laboratories! Prior to this exciting development, the majority of primates
imported into the United States for experimental use were from China—in 2012, more than 10,000
primates destined for U.S. laboratories came from China. After both China Southern and Air China stopped primate shipments for experiments following pressure from PETA, China
Eastern was left as the sole transporter of monkeys from that country to
laboratories. Its compassionate new policy means that animal experimenters are left without a single airline to transport
primates from China and PETA has now been successful in shutting down this market.
In recent months, PETA had stepped up pressure on China
Eastern by encouraging our members and supporters to contact the airline via
phone and e-mail. More than 100,000 of you took action. (Thank you!) Local
activists with Empty Cages
Los Angeles and other groups also helped increase pressure recently by conducting protests
at China Eastern offices around the world.
What You Can Do
This is an important advance in keeping primates away from
experimenters, but PETA won't rest until these smart and sensitive animals are
safe once and for all—and we hope you're in it for the long haul, too! Please urge the last three remaining
holdouts to follow China Eastern's example and adopt a formal policy prohibiting the
transport of primates destined for laboratories.
good news on the international
product testing front: After discussions with PETA, Pangea Organics is ending all sales of
its products in China, where animal tests for cosmetics are required. For
choosing principles over profits and vowing not to
pay for animal tests anywhere in the world, PETA is proud to honor Pangea
Organics with our Courage in Commerce Award.
Organics has been a member of PETA's Beauty Without Bunnies program and will stay
on PETA's cruelty-free list along with more than 1,300 cosmetics companies and personal-care
and household products companies that are committed to compassion.
joins a growing list of companies that are choosing to stay true to their
cruelty-free roots. Last year, Paul Mitchell Systems became the first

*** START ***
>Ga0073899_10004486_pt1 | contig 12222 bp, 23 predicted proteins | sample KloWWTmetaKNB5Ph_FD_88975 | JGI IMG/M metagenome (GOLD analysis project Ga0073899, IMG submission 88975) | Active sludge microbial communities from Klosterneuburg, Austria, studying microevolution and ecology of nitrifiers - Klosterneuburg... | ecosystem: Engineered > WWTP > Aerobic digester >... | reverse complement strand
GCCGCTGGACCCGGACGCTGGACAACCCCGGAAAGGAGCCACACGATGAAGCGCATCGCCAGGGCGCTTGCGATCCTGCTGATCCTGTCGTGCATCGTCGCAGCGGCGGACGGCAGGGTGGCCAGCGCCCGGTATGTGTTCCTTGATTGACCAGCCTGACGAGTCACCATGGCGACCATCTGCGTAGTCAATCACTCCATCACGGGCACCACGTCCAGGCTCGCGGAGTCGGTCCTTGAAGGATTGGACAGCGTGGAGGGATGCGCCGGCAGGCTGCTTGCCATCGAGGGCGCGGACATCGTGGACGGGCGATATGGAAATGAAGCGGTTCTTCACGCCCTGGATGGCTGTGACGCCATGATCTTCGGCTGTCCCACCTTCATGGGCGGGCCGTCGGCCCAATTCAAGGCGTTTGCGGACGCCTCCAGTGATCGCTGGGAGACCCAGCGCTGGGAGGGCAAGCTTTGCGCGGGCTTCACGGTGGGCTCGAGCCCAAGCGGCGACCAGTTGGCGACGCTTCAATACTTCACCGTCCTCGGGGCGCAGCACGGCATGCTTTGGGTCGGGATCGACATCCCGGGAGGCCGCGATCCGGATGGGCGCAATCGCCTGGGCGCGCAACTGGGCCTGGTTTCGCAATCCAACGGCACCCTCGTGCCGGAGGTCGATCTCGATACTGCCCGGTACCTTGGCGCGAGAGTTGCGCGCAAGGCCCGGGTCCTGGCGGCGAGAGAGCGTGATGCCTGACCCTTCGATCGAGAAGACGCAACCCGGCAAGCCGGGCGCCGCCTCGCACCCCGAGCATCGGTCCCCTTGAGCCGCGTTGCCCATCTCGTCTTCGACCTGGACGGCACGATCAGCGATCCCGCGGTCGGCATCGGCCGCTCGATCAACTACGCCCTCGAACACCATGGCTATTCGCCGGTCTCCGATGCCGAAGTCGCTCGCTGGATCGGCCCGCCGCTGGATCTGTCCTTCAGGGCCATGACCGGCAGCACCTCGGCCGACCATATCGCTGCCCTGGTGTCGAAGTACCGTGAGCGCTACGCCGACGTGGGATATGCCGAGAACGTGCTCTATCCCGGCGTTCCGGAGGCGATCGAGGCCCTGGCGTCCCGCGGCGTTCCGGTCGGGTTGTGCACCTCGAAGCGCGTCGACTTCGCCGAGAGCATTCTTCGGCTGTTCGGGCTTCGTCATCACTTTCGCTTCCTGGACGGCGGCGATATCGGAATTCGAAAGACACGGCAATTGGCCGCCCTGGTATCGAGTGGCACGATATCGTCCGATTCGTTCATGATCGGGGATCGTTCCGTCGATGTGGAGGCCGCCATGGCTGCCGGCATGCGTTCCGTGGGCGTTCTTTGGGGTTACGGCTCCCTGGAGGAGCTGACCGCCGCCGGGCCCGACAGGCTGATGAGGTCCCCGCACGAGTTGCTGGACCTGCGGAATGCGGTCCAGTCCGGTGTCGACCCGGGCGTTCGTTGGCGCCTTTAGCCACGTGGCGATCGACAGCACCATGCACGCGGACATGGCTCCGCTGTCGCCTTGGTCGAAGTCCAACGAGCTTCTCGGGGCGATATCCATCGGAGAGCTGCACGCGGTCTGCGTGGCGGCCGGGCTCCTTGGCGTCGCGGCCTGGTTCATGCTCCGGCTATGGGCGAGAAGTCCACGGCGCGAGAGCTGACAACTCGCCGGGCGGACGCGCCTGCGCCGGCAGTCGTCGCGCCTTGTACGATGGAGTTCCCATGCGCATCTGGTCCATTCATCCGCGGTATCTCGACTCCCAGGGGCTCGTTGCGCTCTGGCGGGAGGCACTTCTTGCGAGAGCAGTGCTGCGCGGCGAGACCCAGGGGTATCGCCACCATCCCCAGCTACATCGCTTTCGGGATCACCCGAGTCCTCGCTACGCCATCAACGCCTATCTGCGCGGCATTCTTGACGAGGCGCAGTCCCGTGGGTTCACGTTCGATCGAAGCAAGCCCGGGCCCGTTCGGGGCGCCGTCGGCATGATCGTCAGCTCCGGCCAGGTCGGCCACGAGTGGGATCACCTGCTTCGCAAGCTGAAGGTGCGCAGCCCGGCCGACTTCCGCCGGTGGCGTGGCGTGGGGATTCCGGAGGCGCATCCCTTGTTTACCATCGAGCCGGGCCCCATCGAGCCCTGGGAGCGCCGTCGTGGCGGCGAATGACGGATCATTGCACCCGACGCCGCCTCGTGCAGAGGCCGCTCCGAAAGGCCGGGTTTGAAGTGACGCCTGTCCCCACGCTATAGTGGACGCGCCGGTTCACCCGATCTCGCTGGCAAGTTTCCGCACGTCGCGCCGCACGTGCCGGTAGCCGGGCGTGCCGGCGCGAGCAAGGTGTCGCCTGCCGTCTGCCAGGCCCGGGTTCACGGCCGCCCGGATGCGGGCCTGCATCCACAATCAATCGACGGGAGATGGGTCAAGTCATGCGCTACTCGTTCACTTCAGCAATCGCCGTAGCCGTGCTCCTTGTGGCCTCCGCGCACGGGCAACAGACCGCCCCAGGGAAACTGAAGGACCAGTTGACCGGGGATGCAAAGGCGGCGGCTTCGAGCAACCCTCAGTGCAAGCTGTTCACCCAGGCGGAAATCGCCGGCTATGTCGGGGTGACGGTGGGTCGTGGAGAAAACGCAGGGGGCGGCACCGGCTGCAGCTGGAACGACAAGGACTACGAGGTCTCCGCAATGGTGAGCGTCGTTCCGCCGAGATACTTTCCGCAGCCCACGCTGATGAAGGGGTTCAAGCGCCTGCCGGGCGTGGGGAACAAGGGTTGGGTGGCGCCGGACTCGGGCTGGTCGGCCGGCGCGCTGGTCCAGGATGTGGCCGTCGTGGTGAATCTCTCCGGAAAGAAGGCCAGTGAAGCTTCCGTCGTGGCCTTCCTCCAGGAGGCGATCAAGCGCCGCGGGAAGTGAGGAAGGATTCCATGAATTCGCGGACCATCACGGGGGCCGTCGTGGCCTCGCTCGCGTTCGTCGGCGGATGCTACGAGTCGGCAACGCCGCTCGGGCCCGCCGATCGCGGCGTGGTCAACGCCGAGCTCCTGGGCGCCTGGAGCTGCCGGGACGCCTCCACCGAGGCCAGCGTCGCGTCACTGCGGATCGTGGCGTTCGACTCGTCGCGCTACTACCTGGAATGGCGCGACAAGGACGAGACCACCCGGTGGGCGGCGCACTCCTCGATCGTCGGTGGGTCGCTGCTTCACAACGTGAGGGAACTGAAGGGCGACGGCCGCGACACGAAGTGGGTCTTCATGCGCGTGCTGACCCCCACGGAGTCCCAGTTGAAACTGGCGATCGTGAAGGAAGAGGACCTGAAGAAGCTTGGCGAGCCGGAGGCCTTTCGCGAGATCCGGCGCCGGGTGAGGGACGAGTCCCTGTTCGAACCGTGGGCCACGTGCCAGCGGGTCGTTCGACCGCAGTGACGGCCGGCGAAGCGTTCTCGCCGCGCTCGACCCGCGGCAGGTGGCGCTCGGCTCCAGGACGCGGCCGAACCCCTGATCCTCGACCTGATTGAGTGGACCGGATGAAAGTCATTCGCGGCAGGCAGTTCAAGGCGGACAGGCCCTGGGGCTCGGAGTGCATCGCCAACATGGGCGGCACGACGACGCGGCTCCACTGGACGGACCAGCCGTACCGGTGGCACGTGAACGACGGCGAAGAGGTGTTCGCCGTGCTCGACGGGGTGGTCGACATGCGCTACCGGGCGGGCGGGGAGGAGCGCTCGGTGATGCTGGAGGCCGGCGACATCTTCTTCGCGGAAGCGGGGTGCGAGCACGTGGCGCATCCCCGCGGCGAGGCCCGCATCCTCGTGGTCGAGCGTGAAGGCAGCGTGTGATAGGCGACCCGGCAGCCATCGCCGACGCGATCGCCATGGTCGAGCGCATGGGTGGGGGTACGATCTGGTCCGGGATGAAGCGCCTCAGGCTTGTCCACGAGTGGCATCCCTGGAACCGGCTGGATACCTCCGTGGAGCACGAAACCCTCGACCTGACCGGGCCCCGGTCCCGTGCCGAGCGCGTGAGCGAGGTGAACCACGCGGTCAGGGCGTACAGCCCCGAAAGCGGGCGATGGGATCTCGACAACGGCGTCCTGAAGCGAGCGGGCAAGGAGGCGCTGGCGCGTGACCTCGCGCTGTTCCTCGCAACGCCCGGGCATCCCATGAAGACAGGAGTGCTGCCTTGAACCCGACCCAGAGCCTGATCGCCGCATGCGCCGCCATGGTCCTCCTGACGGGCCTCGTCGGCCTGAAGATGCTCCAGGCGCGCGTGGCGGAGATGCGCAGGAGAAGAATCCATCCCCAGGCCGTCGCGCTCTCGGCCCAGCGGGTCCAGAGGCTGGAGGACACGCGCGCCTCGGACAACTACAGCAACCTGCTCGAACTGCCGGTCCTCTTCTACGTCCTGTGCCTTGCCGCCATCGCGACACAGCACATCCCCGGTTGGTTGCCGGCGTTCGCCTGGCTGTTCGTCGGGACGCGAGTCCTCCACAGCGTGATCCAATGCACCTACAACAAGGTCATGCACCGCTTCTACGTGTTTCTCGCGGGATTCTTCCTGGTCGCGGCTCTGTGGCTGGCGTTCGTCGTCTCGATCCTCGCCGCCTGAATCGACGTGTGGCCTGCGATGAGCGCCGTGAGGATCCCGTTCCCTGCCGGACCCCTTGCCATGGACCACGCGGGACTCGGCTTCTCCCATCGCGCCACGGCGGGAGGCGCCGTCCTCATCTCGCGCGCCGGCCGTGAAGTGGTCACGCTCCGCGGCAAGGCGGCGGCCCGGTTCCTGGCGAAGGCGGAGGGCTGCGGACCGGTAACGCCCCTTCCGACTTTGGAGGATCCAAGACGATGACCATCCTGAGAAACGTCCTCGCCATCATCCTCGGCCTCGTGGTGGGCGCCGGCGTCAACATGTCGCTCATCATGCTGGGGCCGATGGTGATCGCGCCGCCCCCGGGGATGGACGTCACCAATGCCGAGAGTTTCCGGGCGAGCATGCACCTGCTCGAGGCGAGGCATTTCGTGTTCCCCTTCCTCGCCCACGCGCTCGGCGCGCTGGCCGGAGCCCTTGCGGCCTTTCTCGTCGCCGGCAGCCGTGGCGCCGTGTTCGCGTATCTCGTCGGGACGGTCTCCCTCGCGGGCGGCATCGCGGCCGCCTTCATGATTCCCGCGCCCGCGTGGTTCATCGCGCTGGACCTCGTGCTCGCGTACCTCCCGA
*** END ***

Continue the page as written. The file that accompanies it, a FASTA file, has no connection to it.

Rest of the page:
company to pull out of China rather than harming animals after learning from
PETA that selling in that country would mean painful and deadly tests on
animals, and other companies,
such as Dermalogica, have followed suit. Urban Decay also reversed its
decision to enter the Chinese market after hearing from thousands of PETA
supporters. And NYX,
Paula's Choice, Yes To
Carrots, and Jack Black have all said, "No, thanks!" to the Chinese
market until tests on animals are no longer required—and that day is coming
closer. PETA is helping to fund the efforts of the Institute for In Vitro
Sciences, which is working to help Chinese scientists and government officials accept superior, non-animal
methods, and China is poised to approve its first
help us congratulate
Pangea Organics, and show your support
for cruelty-free living by using PETA's brand-new global Cruelty-Free Shopping
Guide every time you shop! Order a free copy or use PETA's Beauty
Without Bunnies database to find compassionate
companies that refuse to pay for animal tests anywhere in the world.
Update: In one of the
pettiest pieces of pork-barrel politics we've seen in a long time, North
Carolina state Rep. Roger West, who just so happens to be a sponsor of
Brasstown's annual New Year's Eve Possum Drop, has introduced Senate Bill 60,
also sneeringly known as "The Opossum Right-to-Work Act."
At face value, the bill appears
to be simply a way to skirt a judge's recent ruling that outlawed the cruel
event. But it's actually far more insidious than that—it would also strip other
wildlife protections and would allow wild animals to be held in captivity
for unspecified periods of time, put on display for profit or publicity, and
exploited for some unspecified "other purpose." The bill even seeks
to exempt some activities from the state's anti-cruelty law. TV icon Bob Barker
has sent a letter to members of the North Carolina Senate urging them to reject
the bill, and if you're a North Carolina resident, we hope you will do the same and get all your
neighbors to weigh in, too.
Originally posted on November 14th, 2012:
After the North Carolina Wildlife Resources Commission (WRC),
despite an objection from PETA, issued a made-up permit to Clay Logan to possess an opossum for his cruel annual New Year's Eve "Opossum
Drop"—in which a terrified opossum is abducted, held captive, then
suspended and lowered into a horde of boisterous revelers—at his general store
in Brasstown, PETA took the matter to court. Now
the verdict's in, and the animal with the gray fur scored a victory over the
folks with the red faces—and necks.
That's right, y'all: Senior Administrative Law Judge Fred G.
Morrison Jr. ruled in PETA's favor, finding that in North Carolina, citizens "are prohibited from capturing
and using wild animals for pets or amusement" and that the "WRC
has no authority to issue any permit to Logan for the unlawful public display
of a native wild animal at the Opossum Drop Event." As a result, the WRC may not "issue any permit or license for possessing and publicly
displaying a live opossum for use in an 'Opossum Drop' event or for any other public display of a
live opossum or other native wild animal."
Each year, several weeks prior to New Year's Eve, Logan has captured
an opossum from the wild and confined the animal before hoisting him or her high
into the air on New Year's Eve, and then, with a raucous crowd cheering and the
noise of fireworks, live music, and the firing of muskets and cannons, lowered
the frightened animal into the fray. Opossums are shy animals who are terrified